Colt is introduced on set as the double to a diva action star named Tom Ryder (Aaron Taylor-Johnson, doing enough of a blend between Tom Cruise, Brad Pitt, and even Matthew McConaughey that he seems right without ever feeling like he’s specifically ripping on one actor). When a fall goes horribly wrong, Colt is sidelined for 18 months, leaving behind his girlfriend Jody (Emily Blunt) and maybe the industry for good. When Jody’s producer Gail (Hannah Waddingham) comes to Colt to beg him to double Ryder again on the set of Jody’s directorial debut, Colt relents. The first act of “The Fall Guy” basically plays like a romantic comedy as Jody berates Colt for running from their relationship after his accident in a great scene in front of a lot of cast and crew—it feels like a reminder of how little privacy there is on a movie set—and then the script by Drew Pearce pivots into mystery and action when Ryder goes missing. Winston Duke, Stephanie Hsu, Teresa Palmer, and a French-speaking action dog round out a great cast. More needle drops from the era of the show, including recurring use of the very recognizable riff of “I Was Made for Lovin’ You” by KISS, feel like a nod to both the era of the original series and when they made more action-rom-coms like this in Hollywood.

A theme of “The Fall Guy” is how stunt people have to put their life at risk, narrowly avoid injury, and, hopefully, give a thumbs up as a sign that they’re okay. They are people who never get credit but have made so many classic films what they are in our collective memory. So, naturally, “The Fall Guy” has to include some insane stunt work, including a record-breaking cannon roll stunt, an incredible fight in a spinning dumpster, and more than one massive vehicle jump. Leitch and his team find a great balance between character, comedy, and action, although it is worth noting that Blunt kind of takes a back seat in the second half of the film, which is disappointing after the pair’s excellent chemistry in the first. Hsu also feels a little wasted, although Waddingham and Duke get to have some fun, especially the latter, who gets to remind viewers that he too can do a little bit of everything.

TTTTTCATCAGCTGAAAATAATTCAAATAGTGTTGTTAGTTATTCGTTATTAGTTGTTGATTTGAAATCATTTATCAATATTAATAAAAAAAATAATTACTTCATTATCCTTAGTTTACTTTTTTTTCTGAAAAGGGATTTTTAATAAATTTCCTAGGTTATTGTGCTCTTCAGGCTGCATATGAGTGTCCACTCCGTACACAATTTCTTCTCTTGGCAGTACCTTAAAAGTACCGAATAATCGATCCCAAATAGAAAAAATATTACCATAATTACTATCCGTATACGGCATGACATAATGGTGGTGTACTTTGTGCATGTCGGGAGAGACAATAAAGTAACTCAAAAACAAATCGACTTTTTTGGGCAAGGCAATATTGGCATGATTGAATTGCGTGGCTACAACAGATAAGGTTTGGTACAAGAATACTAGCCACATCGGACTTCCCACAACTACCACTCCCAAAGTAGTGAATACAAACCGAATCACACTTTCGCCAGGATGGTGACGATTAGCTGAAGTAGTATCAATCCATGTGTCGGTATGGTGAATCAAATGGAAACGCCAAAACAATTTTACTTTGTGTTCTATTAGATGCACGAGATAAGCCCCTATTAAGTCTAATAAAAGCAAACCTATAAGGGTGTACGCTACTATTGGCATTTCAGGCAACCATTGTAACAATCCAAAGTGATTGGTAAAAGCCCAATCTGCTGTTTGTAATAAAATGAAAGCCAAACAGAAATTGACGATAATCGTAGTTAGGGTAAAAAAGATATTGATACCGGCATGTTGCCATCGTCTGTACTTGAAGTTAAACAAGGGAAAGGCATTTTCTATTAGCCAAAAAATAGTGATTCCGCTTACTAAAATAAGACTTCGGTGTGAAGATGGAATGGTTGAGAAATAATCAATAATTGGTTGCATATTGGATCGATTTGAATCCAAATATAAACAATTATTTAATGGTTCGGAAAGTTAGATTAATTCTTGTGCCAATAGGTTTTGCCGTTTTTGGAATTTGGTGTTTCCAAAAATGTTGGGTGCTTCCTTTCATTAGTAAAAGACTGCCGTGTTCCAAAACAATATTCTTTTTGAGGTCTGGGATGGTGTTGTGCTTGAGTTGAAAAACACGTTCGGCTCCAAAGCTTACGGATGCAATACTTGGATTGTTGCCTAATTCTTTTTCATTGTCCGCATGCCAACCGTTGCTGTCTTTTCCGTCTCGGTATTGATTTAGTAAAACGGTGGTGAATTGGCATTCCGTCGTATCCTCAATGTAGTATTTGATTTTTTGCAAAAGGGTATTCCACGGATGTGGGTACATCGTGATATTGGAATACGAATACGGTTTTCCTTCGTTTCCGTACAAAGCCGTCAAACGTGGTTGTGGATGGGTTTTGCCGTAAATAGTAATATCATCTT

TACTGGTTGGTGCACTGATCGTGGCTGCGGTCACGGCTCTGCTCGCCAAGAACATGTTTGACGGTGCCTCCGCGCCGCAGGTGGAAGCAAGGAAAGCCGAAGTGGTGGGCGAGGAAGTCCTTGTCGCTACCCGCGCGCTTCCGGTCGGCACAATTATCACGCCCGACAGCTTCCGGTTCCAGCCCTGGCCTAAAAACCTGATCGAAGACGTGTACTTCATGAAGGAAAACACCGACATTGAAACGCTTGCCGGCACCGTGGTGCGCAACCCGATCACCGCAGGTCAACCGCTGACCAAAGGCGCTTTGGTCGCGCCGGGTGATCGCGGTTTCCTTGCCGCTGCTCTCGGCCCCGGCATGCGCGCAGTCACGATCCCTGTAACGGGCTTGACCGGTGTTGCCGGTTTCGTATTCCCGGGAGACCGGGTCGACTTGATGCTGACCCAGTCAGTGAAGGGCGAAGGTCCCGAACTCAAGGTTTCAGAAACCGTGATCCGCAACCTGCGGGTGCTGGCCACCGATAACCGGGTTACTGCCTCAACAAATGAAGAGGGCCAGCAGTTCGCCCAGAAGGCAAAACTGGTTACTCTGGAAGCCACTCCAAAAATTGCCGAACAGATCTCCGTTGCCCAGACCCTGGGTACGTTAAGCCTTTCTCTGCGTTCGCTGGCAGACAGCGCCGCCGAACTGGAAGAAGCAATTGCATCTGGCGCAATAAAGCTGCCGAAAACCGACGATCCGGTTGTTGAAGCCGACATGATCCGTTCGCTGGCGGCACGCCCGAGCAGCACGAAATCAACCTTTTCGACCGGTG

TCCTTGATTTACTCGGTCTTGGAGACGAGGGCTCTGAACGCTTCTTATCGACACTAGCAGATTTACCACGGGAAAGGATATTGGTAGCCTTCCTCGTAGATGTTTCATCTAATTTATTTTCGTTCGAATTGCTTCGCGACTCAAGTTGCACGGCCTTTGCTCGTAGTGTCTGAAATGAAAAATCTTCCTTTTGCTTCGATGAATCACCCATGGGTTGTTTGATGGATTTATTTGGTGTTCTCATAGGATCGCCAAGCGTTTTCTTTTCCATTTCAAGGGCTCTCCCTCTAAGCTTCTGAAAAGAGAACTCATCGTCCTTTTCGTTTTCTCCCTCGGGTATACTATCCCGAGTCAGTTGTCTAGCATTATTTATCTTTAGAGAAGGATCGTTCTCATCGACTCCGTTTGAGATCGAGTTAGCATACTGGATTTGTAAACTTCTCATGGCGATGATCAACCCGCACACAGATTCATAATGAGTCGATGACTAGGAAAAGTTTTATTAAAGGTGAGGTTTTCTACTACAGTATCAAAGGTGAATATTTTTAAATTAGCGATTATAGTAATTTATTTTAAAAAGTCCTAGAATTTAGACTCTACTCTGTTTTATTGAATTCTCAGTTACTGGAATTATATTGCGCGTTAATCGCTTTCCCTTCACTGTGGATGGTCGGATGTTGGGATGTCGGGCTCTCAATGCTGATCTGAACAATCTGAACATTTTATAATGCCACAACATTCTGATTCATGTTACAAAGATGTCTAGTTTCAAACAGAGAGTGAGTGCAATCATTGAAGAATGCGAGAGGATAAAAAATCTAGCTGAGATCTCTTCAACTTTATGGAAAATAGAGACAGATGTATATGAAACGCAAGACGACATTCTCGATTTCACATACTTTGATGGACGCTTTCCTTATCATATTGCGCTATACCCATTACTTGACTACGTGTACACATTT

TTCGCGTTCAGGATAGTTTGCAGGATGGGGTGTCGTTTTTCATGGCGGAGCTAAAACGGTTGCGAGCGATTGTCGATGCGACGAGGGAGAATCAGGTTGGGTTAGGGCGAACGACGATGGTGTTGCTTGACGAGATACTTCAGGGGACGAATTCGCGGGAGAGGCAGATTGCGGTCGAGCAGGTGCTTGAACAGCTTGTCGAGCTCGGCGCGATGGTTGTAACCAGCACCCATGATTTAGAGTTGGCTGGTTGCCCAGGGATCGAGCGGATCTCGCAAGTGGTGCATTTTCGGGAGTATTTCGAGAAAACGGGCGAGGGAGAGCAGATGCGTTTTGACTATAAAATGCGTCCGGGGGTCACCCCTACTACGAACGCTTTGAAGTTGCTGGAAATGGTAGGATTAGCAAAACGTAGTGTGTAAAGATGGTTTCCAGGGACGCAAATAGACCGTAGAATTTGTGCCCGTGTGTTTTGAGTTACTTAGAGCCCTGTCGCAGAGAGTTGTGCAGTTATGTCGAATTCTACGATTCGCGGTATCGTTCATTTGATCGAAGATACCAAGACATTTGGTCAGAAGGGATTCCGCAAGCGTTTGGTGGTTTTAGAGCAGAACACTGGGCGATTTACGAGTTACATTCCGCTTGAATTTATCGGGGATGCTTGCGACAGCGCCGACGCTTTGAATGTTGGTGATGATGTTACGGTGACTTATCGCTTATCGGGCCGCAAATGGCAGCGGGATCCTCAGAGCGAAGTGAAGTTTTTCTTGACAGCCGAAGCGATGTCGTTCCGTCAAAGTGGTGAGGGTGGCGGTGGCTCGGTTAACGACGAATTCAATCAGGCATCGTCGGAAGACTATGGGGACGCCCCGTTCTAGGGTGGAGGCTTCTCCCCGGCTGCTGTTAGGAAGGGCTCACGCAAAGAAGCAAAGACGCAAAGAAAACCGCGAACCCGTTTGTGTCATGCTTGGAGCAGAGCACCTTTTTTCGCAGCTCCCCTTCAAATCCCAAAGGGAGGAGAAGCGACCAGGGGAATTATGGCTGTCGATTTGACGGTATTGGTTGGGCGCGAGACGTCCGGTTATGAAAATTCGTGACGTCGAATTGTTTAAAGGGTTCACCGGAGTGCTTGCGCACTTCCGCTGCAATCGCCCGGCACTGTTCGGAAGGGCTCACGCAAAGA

With a message that should resonate with anyone worried about AI and deep fakes, “The Fall Guy” feels like a pushback against all the CGI-heavy, character-less, humorless blockbusters that have been coming off the content production line over the last few years. It’s actively—and its detractors would likely argue too aggressively—trying to simply provide ticket buyers with what too often feels like a secondary concern in big movies lately: fun.

This review was filed from the world premiere at the SXSW Film Festival. It will be released on April 24th.

Brian Tallerico

Brian Tallerico is the Managing Editor of RogerEbert.com, and also covers television, film, Blu-ray, and video games. He is also a writer for Vulture, The Playlist, The New York Times, and GQ, and the President of the Chicago Film Critics Association.

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Film Credits

The Fall Guy movie poster

The Fall Guy (2024)

Rated PG-13

126 minutes